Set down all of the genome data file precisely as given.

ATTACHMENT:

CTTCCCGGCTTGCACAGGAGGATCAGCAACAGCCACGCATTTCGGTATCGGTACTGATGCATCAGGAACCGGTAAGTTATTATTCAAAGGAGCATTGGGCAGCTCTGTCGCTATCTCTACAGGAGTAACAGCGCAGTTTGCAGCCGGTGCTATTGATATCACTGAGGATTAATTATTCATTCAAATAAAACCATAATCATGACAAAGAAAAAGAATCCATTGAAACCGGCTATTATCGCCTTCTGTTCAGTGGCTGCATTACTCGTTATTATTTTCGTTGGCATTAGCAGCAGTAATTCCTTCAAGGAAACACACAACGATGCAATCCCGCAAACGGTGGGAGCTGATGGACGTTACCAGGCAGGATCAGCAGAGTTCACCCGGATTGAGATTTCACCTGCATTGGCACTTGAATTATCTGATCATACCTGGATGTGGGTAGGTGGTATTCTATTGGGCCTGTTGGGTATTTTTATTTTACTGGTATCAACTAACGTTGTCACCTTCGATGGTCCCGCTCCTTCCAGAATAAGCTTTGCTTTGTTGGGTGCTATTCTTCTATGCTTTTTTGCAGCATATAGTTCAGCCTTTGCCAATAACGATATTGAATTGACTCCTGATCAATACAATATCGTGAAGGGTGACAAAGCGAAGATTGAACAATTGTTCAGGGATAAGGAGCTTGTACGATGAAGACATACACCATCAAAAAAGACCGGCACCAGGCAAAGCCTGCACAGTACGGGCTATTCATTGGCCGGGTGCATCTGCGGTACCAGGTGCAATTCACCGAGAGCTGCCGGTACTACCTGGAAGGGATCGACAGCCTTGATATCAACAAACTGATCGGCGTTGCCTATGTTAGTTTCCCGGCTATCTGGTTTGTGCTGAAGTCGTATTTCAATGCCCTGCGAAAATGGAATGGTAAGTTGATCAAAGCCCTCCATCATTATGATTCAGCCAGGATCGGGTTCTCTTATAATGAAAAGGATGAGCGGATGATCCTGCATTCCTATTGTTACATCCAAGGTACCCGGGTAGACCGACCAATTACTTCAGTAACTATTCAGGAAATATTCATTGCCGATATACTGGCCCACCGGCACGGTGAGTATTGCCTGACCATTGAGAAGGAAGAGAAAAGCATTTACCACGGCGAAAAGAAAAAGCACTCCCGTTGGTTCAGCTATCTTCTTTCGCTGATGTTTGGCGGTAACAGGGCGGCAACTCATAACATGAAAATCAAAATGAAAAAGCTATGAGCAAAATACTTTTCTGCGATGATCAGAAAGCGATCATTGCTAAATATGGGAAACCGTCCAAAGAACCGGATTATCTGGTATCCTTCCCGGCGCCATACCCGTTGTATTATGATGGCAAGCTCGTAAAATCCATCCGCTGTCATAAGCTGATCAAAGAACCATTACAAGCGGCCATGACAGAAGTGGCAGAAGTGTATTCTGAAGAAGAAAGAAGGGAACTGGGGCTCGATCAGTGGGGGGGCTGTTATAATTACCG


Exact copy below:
CTTCCCGGCTTGCACAGGAGGATCAGCAACAGCCACGCATTTCGGTATCGGTACTGATGCATCAGGAACCGGTAAGTTATTATTCAAAGGAGCATTGGGCAGCTCTGTCGCTATCTCTACAGGAGTAACAGCGCAGTTTGCAGCCGGTGCTATTGATATCACTGAGGATTAATTATTCATTCAAATAAAACCATAATCATGACAAAGAAAAAGAATCCATTGAAACCGGCTATTATCGCCTTCTGTTCAGTGGCTGCATTACTCGTTATTATTTTCGTTGGCATTAGCAGCAGTAATTCCTTCAAGGAAACACACAACGATGCAATCCCGCAAACGGTGGGAGCTGATGGACGTTACCAGGCAGGATCAGCAGAGTTCACCCGGATTGAGATTTCACCTGCATTGGCACTTGAATTATCTGATCATACCTGGATGTGGGTAGGTGGTATTCTATTGGGCCTGTTGGGTATTTTTATTTTACTGGTATCAACTAACGTTGTCACCTTCGATGGTCCCGCTCCTTCCAGAATAAGCTTTGCTTTGTTGGGTGCTATTCTTCTATGCTTTTTTGCAGCATATAGTTCAGCCTTTGCCAATAACGATATTGAATTGACTCCTGATCAATACAATATCGTGAAGGGTGACAAAGCGAAGATTGAACAATTGTTCAGGGATAAGGAGCTTGTACGATGAAGACATACACCATCAAAAAAGACCGGCACCAGGCAAAGCCTGCACAGTACGGGCTATTCATTGGCCGGGTGCATCTGCGGTACCAGGTGCAATTCACCGAGAGCTGCCGGTACTACCTGGAAGGGATCGACAGCCTTGATATCAACAAACTGATCGGCGTTGCCTATGTTAGTTTCCCGGCTATCTGGTTTGTGCTGAAGTCGTATTTCAATGCCCTGCGAAAATGGAATGGTAAGTTGATCAAAGCCCTCCATCATTATGATTCAGCCAGGATCGGGTTCTCTTATAATGAAAAGGATGAGCGGATGATCCTGCATTCCTATTGTTACATCCAAGGTACCCGGGTAGACCGACCAATTACTTCAGTAACTATTCAGGAAATATTCATTGCCGATATACTGGCCCACCGGCACGGTGAGTATTGCCTGACCATTGAGAAGGAAGAGAAAAGCATTTACCACGGCGAAAAGAAAAAGCACTCCCGTTGGTTCAGCTATCTTCTTTCGCTGATGTTTGGCGGTAACAGGGCGGCAACTCATAACATGAAAATCAAAATGAAAAAGCTATGAGCAAAATACTTTTCTGCGATGATCAGAAAGCGATCATTGCTAAATATGGGAAACCGTCCAAAGAACCGGATTATCTGGTATCCTTCCCGGCGCCATACCCGTTGTATTATGATGGCAAGCTCGTAAAATCCATCCGCTGTCATAAGCTGATCAAAGAACCATTACAAGCGGCCATGACAGAAGTGGCAGAAGTGTATTCTGAAGAAGAAAGAAGGGAACTGGGGCTCGATCAGTGGGGGGGCTGTTATAATTACCG